One of the most powerful features of LinkedIn is the ability to share online resources via status updates, in groups, and/or with individual contacts. Doing so allows professionals to open a dialogue about the topic being shared and learn from others in their fields. The LinkedIn bookmarklet is a great tool to facilitate this sharing; however, many people are either unaware of its existence or don't know how to install and use it. This Tech Tip offers simple guidance to help people effectively leverage this valuable tool. (This post was written by Sean Pearson)
Have you just finished reading a great article and thought "Hey, this would be great to share on LinkedIn (LI)" (via a status update, with one or more groups, and/or with one or more contacts)? Did you look for the LI Share button only to discover it was nowhere on the page? There's an easy way to avoid having to copy the URL, open your LI account, and try to individually share it with your network, groups you belong to, and/or specific individuals. You can use the LinkedIn bookmarklet!
The LinkedIn bookmarklet is a useful tool that allows you to share articles (as well as blog posts and webpages) directly on your profile, to your groups, and/or with people you know. Since not every webpage has a LI social sharing button (and even when they do) the bookmarklet can come in very handy. This Tech Tip will walk you through the installation and usage of the LinkedIn bookmarklet.
Just four simple steps:
Now the LinkedIn bookmarklet is available on your toolbar wherever you are on the Internet.
Ever wonder what all that gobbledlygook at the end of a URL is? Well, virtually all websites add tracking codes to the end of the URLs for specific pages so they can evaluate traffic flows and other activity. Here are some examples:
Tracking codes can appear after the backslash (/?goback), the html extension (.html?goback), or after the domain (.com?goback). These tracking codes may cause errors when individuals click the links, as some websites do not recognize them. Therefore, it is generally a good practice to delete them from the URL in your browser's address bar and hit Enter to reload the page before you share.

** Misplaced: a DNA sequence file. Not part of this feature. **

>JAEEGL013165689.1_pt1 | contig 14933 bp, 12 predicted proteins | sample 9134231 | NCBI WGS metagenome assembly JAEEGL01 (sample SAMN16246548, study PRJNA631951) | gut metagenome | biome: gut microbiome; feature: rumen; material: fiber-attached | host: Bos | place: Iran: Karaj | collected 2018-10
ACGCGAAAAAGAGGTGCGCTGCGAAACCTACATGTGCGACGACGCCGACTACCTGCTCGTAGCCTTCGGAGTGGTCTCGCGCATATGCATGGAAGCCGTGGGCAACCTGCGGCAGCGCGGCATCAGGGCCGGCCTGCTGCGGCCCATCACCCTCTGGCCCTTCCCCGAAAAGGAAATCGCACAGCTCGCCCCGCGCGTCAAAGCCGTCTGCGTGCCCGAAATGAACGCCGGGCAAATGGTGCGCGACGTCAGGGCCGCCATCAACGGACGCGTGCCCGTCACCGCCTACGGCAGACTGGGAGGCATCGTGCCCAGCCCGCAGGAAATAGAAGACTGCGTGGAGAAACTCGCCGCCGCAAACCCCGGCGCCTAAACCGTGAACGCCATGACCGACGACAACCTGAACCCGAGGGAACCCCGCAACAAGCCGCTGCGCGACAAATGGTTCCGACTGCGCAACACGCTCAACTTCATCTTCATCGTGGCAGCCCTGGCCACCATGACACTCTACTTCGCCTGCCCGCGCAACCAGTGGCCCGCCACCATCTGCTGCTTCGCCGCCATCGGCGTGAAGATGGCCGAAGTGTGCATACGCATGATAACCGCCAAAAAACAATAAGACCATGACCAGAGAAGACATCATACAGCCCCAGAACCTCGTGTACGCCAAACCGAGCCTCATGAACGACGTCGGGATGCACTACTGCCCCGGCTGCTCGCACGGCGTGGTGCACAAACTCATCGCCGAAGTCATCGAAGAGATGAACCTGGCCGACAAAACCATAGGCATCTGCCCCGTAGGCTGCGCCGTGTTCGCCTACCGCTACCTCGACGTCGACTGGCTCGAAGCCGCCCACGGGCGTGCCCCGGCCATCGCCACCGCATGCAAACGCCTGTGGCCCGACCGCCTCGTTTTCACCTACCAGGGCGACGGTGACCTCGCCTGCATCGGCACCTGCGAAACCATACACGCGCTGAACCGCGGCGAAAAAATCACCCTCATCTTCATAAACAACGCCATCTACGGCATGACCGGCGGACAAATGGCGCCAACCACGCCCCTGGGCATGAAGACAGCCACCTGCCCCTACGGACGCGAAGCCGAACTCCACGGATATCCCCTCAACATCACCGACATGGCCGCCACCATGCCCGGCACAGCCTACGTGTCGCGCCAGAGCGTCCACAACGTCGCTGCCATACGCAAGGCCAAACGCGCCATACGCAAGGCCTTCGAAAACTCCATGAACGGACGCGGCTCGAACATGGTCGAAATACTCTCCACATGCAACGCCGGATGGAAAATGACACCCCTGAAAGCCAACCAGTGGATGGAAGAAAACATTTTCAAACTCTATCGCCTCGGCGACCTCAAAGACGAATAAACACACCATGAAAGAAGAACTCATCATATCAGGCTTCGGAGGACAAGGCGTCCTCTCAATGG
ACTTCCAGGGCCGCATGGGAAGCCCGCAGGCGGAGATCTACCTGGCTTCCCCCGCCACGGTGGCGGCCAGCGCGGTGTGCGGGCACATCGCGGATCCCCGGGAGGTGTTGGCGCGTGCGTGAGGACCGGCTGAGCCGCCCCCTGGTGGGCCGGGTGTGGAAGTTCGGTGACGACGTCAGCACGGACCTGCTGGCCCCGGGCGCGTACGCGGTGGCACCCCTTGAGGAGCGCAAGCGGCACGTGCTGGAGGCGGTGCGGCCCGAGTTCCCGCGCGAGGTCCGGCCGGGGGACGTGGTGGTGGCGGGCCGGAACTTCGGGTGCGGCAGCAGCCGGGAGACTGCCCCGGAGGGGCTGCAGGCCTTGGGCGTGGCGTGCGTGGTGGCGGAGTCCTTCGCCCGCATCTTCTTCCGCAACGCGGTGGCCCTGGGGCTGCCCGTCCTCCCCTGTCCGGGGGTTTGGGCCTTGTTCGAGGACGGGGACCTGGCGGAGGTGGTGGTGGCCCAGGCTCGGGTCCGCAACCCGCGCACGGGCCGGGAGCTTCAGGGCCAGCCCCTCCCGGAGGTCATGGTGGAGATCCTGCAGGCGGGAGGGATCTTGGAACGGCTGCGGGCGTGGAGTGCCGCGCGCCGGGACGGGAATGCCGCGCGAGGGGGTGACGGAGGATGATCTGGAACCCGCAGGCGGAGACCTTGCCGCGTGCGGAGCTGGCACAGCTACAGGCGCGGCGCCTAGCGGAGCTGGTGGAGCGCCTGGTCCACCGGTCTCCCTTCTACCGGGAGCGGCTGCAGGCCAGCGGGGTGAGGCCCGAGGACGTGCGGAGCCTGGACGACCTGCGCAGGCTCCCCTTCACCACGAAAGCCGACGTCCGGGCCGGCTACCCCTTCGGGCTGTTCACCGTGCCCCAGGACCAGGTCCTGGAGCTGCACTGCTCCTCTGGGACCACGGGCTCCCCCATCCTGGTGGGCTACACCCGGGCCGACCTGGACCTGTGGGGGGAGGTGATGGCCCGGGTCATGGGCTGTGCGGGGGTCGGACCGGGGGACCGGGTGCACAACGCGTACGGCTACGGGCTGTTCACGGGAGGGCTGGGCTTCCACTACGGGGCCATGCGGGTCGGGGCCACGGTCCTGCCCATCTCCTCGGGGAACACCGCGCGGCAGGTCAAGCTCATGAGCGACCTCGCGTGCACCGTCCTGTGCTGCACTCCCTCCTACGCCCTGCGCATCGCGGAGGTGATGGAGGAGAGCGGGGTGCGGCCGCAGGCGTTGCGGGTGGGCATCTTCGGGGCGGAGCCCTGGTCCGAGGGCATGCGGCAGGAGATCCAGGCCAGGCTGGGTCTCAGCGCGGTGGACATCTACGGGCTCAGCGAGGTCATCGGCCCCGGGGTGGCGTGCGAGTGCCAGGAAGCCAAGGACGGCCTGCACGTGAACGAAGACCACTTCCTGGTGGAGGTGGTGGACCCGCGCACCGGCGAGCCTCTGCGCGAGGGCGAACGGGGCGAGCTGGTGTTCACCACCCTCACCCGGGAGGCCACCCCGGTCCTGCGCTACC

Some websites, and practically all blogging platforms, use ?page_id=121 or something similar are part of their navigation. If you delete the page id the desired webpage will not load. If that happens, simply back-up to the original page and delete less of the code to produce a functional page with the cleanest url.
After you've cleaned up the URL for an article, blog post or webpage you want to share, click on the LinkedIn bookmarklet and a popup like the one below will appear. This popup can be divided into four sections. We'll discuss each in turn to keep things simple.
Part 1: Article/page information
This information is pulled from the shared article or page. It's always a good idea to review each of the elements before sharing. If needed, you can change the picture, title, or description by clicking Edit listed after the description.
Section 2: Profile/status update sharing
If you're sharing the article on your profile, click the Post to updates checkbox. You can add a comment, or just post it with the title and description from above. It's generally better to add a comment, both because it helps put the share in context and because it increases the likelihood people will click on the link when the update is shared via an email digest service like Social Oomph, which won't expand the link to include the article information (all they'll see is a short lnkd.in url).
If you have a Twitter account and have connected it to your LI profile, you can also tweet the article by clicking the appropriate box. Leave the visible to portion on anyone unless you want to change it to connections only.
Section 3: Group sharing
Share your article to your favorite group, like The Denovati.
Section 4: Sharing with individuals
You can send the article as a LI or email message to individuals.
Enter any desired message into the Message field. Unless the people you are sending the article to know each other, it's probably a good idea to uncheck the Allow recipients to see each other's names and email addresses box.
Once you've selected your options, click Share. As you can see from the example below, you can share an article, blog post or webpage via any option combination. If you choose all three options plus Twitter and email, you can utilize five methods of engagement with one tool.
We hope you've enjoyed learning more about the LinkedIn bookmarklet. Should you wish to see Tech Tips related to a specific topic, or wish to share one yourself, please let us know in the comments below.